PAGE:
Carlo Riva was a perfectionist. Or more precisely, he was fastidious and feared stickler who fiddled with each detail, always wanting to improve everything and never accepting anything that did not meet his expectations. The mahogany he used had to be dried for three years in warehouses at room temperature. The motors, shafts, and screws were meticulously fine-tuned and optimized; the motors’ cooling systems, automated choke, and fuses were continually upgraded. Together with Edoardo Bianchi of Autobianchi, Carlo Riva developed a new type of chrome that was more resistant to saltwater. He sold no Riva without personally taking it out for a test ride, and so the story goes, he was always sneaking around the boats in the warehouses, screwdriver in hand, looking for paint defects. And when he found one, he ruthlessly scratched up the finish.

After the big American cars had come with prows and tailfins inspired by ships, Carlo Riva now created boats that looked like luxury coupes. It is not known whether Prince Rainier III of Monaco was of similar disposition, but when he ordered a Riva boat in the mid 1950s and got to know its creator, the two men took a liking to each other. So much so that, in 1959, the prince permitted the boatbuilder to tunnel under the rock on which the Grimaldi Palace was located to establish the first storage and authorized workshop for Riva boats—thus solving the problem of the merciless Mediterranean sun drying out and cracking the boats’ paint. From then on, the wooden treasures rested in the damp twilight of the Monegasque cave. As necessary, they were hauled into the light with a beam hoist, delivered to their owners freshly serviced, washed, and tanked up. After the fairytale wedding of the Prince to Hollywood ingénue Grace Kelly, other movie stars and celebrities followed her to Monaco, turning the small princedom into a vital crossroad for the international jetset. In that milieu, a Riva on the water was as indispensible as a Rolex on the wrist.

Carlo Riva’s confident sense of style, attuned to the aspirations of the times, contributed to his success. He created pure leisure boats whose purpose was—as one could tell by the wide reclining areas—to have no purpose at all; they were fashioned to fill the leisure hours of their owners with the ultimate in cruising. With its cockpit instruments and steering wheel, its windscreen and wipers, its mighty horn, its cigarette lighter and ice box, he managed a kind of death-defying leap in design: after the big American cars had come with prows and tailfins inspired by ships, Carlo Riva now created boats that looked like luxury coupes.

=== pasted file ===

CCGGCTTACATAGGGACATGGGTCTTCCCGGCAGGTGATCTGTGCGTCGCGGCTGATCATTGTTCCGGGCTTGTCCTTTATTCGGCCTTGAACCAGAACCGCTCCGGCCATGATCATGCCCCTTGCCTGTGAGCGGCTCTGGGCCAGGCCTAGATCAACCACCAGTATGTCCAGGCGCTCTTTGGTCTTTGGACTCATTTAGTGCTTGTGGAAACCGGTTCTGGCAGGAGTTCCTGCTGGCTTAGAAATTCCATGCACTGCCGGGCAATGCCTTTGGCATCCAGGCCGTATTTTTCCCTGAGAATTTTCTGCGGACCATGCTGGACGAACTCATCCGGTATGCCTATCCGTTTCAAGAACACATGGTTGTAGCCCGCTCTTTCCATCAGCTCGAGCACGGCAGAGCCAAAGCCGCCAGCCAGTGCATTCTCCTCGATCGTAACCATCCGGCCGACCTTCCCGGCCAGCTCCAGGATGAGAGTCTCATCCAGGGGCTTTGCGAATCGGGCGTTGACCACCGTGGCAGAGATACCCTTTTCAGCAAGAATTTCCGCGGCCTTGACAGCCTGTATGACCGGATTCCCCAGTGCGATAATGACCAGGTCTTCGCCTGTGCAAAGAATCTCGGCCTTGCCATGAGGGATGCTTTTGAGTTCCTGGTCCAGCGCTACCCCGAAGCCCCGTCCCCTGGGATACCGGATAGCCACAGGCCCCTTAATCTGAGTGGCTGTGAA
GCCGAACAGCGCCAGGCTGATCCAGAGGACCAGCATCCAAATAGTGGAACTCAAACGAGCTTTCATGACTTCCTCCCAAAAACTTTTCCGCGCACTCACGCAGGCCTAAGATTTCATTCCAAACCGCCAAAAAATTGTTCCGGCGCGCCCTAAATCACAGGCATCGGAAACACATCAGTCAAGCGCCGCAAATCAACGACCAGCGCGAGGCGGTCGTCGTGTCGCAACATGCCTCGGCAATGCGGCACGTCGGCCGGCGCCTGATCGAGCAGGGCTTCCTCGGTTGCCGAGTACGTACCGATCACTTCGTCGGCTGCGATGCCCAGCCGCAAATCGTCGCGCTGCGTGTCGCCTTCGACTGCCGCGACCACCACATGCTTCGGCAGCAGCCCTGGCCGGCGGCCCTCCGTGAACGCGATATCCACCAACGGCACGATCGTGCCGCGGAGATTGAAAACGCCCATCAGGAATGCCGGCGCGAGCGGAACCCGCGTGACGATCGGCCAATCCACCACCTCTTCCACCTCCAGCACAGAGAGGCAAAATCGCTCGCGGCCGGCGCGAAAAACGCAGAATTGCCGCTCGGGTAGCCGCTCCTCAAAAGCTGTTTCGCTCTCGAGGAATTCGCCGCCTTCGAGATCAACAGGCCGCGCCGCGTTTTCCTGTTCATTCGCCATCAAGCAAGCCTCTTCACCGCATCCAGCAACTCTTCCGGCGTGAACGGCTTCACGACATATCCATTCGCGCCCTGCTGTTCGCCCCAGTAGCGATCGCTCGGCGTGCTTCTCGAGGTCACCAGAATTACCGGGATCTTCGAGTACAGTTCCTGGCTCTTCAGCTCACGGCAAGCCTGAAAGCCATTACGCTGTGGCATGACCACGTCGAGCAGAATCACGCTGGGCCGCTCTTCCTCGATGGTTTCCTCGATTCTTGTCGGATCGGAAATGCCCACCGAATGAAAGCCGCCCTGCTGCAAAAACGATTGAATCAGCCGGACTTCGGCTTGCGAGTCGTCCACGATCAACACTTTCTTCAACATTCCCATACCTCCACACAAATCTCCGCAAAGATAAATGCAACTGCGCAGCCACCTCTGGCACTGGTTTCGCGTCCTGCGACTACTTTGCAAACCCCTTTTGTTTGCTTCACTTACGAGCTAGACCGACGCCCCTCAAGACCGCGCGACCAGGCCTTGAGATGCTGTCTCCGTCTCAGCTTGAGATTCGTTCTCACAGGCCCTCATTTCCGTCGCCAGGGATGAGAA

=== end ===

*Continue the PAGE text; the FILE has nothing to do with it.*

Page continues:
In 1969, the company began to embrace the more “modern” medium of fiberglass and phased out the wooden designs that made Riva so famous. A year later, irked by continual strikes and conflicts, Carlo sold his business to American investors. Since May 2000, it has belonged to a subsidiary of the Italian boatbuilder, Norberto Feretti. The approximately 55 new ships per year now being built under the old name are enormous, luxury motor yachts. In total, some 2,000 of a total of 4,275 wooden Rivas survive today. These icons of a bygone era are exchanged among a growing body of avid collectors who appreciate the timelessness of a smooth ride, impeccable maneuvering, and luxurious functionality. In a word: perfection.

Translation by Suzanne R. Goff.

A version of this story first appeared in Berenberg Magazine No. 14; it has been edited and condensed for this edition.

  • Text by

    • Peter Sandmeyer

      Peter Sandmeyer

      Adventurer and writer Peter was born and raised in Berlin, where he first learned to sail. In addition to his multiple books and articles, he has also journeyed across the Atlantic on Germany's fastest racing yacht, the Uca.